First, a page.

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Joseph Bataille wrote:What happens when man moves into the wilderness…



It's no longer wilderness.  

I'm not trying to be crass, I'm concerned we've put the cart before the horse.  A food forest is a simplified representation of a natural ecosystem, not the other way around.  Better yet- the food forest represents what we understand about the way wild ecosystems are structured.  The forest-forest represents the enormity what we don't yet understand.  

As good as a food forest is, it's still a construct of our imperfect knowledge.  We can account for what's valuable now, we can't be certain of what'll be valuable in the future.  The folks wearing beaver hats 200 years ago didn't understand their value as ecosystem engineers.  The folks plowing prairies and draining wetlands a century ago modified those landscapes to make them more useful, and we're living with the consequences of those decisions.  Wildlands aren't just reserved for plants and animals, they're reserved for the future.  When the generation time of food forests is decades or centuries, you're tying the hands of future generations.  Deciding for them what is and isn't valuable.  Decisions they can't un-make.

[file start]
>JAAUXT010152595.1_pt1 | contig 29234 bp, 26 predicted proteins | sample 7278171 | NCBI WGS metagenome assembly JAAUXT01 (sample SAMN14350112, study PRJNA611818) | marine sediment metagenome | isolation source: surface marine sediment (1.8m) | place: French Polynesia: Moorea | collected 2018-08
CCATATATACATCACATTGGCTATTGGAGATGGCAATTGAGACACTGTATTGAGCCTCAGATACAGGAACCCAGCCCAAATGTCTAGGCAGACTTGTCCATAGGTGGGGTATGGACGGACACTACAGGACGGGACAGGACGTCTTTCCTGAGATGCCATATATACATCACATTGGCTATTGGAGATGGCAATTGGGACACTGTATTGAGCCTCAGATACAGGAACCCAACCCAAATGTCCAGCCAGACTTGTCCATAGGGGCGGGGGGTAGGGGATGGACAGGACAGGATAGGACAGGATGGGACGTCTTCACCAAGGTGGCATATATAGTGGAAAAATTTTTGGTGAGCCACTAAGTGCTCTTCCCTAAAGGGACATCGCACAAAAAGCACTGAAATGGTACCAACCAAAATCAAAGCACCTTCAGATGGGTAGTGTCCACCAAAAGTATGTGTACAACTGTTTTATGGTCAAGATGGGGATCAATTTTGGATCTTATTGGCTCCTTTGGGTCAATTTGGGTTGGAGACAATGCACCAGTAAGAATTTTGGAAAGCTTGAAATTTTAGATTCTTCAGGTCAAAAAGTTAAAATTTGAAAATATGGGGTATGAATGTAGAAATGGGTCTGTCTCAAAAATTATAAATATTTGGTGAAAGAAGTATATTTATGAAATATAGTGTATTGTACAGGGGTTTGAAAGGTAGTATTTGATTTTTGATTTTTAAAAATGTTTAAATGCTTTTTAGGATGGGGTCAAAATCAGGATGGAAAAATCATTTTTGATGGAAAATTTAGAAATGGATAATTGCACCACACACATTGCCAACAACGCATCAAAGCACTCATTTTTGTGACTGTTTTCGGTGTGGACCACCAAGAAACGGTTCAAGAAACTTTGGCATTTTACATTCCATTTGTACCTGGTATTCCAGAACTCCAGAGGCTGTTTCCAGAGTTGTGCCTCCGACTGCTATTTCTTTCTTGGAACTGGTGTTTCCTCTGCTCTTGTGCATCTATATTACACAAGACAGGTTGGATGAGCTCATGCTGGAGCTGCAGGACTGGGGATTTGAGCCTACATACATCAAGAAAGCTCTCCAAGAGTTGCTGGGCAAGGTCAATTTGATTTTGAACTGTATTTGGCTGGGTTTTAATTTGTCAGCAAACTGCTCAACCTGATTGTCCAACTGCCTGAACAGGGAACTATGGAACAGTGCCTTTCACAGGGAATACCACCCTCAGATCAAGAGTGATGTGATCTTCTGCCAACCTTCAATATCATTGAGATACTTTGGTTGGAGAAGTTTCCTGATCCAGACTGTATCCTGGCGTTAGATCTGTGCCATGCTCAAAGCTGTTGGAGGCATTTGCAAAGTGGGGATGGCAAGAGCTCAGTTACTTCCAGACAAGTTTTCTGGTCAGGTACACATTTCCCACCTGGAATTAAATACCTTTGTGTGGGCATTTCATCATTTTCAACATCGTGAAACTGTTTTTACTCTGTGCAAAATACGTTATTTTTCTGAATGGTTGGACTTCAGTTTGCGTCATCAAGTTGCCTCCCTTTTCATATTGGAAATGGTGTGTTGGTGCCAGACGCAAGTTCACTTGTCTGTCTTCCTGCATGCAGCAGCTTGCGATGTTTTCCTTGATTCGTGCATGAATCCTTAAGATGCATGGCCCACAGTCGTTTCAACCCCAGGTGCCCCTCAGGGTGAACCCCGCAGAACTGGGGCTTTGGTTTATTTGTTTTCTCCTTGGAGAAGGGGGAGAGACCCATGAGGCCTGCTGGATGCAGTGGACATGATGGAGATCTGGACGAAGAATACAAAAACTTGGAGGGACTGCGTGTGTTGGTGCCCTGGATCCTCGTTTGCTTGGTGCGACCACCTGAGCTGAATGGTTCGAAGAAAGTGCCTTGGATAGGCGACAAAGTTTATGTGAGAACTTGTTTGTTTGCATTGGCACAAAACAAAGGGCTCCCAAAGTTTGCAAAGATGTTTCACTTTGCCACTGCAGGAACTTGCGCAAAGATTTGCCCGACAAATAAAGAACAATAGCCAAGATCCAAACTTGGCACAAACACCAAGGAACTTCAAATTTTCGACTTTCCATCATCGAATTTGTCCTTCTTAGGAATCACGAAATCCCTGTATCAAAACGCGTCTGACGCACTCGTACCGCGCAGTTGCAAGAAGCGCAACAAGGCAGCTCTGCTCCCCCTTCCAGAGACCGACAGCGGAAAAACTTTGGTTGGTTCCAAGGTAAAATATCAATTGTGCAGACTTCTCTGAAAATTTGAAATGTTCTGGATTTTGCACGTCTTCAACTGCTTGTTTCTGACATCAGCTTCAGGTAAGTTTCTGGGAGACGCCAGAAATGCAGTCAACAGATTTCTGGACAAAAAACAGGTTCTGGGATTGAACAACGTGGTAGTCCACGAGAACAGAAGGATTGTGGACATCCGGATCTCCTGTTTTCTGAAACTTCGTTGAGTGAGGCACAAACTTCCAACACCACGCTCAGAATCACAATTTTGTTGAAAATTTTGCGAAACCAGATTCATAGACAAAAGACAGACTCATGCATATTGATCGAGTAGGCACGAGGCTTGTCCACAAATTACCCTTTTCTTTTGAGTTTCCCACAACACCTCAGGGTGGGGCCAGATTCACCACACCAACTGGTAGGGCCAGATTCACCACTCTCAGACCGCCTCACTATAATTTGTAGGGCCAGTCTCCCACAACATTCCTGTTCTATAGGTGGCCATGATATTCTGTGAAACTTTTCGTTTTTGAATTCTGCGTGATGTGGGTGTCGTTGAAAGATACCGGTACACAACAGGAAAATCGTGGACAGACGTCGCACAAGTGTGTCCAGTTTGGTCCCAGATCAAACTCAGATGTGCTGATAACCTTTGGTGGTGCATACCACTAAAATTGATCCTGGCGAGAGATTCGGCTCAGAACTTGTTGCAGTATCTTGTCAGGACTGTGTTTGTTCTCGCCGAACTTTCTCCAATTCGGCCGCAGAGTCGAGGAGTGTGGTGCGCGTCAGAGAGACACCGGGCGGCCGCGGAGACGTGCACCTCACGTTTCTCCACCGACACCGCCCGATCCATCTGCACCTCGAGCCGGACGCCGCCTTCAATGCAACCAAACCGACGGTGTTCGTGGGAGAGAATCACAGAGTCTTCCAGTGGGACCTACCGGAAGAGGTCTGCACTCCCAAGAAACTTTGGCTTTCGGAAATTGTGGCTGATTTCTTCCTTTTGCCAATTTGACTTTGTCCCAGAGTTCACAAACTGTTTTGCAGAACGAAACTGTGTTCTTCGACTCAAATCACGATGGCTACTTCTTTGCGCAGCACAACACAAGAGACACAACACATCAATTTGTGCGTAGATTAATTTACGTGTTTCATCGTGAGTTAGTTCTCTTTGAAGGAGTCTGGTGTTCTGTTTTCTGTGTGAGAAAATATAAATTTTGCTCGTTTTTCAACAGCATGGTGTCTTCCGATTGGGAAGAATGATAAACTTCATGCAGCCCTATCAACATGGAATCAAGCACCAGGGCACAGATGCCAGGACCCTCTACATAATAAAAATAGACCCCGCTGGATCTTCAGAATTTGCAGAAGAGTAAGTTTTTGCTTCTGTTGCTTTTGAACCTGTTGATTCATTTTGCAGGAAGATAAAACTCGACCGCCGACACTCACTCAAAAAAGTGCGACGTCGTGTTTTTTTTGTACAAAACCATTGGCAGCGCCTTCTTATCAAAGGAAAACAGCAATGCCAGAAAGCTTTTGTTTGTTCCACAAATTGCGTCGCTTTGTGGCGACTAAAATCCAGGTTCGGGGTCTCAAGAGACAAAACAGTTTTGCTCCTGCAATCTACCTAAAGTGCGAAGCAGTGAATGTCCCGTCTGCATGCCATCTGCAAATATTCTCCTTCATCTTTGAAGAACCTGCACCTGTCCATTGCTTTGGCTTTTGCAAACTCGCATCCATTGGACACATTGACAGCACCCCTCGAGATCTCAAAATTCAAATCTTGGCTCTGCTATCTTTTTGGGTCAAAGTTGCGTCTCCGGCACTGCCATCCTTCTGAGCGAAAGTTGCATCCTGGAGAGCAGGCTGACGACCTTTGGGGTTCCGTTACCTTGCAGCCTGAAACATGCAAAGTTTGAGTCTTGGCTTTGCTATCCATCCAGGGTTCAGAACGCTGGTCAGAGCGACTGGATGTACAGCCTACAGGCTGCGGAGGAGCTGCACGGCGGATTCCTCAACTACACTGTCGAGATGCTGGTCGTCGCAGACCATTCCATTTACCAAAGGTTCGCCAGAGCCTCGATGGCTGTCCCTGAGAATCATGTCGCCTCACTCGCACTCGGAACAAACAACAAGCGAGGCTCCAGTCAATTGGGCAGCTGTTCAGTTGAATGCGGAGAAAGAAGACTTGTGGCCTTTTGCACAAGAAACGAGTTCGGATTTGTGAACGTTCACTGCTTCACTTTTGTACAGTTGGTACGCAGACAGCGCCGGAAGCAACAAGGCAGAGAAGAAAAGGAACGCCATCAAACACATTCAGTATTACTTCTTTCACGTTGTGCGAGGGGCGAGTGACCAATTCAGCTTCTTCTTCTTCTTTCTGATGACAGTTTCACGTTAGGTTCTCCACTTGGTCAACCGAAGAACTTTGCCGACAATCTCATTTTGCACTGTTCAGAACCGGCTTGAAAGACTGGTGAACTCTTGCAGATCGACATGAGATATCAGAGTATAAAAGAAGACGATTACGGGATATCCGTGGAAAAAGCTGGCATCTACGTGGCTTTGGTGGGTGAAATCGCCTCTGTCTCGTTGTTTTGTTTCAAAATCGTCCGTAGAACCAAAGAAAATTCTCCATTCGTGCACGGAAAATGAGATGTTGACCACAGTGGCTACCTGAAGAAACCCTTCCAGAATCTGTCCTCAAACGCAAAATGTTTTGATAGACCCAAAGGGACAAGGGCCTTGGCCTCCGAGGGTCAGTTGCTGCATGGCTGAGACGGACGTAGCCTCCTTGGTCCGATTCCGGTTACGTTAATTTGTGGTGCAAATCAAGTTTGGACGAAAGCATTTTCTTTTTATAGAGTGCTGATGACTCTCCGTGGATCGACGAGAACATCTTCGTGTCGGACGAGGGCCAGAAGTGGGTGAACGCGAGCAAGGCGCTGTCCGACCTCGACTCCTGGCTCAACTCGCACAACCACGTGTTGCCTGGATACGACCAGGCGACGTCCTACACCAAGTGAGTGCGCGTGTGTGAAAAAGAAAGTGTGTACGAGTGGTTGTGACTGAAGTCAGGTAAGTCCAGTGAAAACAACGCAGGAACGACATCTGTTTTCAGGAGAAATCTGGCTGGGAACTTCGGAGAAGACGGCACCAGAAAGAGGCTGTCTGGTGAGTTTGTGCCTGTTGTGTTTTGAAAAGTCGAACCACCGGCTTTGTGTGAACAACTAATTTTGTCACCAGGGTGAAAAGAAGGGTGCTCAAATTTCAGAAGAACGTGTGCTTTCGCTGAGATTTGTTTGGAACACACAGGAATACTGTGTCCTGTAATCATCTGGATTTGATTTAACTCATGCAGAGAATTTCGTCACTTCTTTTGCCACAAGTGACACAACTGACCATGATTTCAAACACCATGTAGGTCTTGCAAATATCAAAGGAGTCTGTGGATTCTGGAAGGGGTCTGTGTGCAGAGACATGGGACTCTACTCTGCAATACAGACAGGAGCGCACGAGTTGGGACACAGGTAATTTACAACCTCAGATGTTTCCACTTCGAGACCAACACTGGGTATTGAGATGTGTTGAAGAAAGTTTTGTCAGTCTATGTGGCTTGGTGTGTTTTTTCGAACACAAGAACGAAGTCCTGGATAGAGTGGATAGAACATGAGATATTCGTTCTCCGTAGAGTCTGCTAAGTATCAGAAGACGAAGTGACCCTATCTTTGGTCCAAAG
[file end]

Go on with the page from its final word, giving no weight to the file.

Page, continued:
Joseph Bataille
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Kc Simmons wrote:One suggestion is to start at the edge and work inward. This will give you access to more sunlight and the other benefits commonly associated with edges in permaculture...

When working inside the forest, observation is key. Before clearing anything make note of the existing trees that would be useful as wind breaks, shade, biomass, etc. That way you don't clear them just to find out you really need them later on...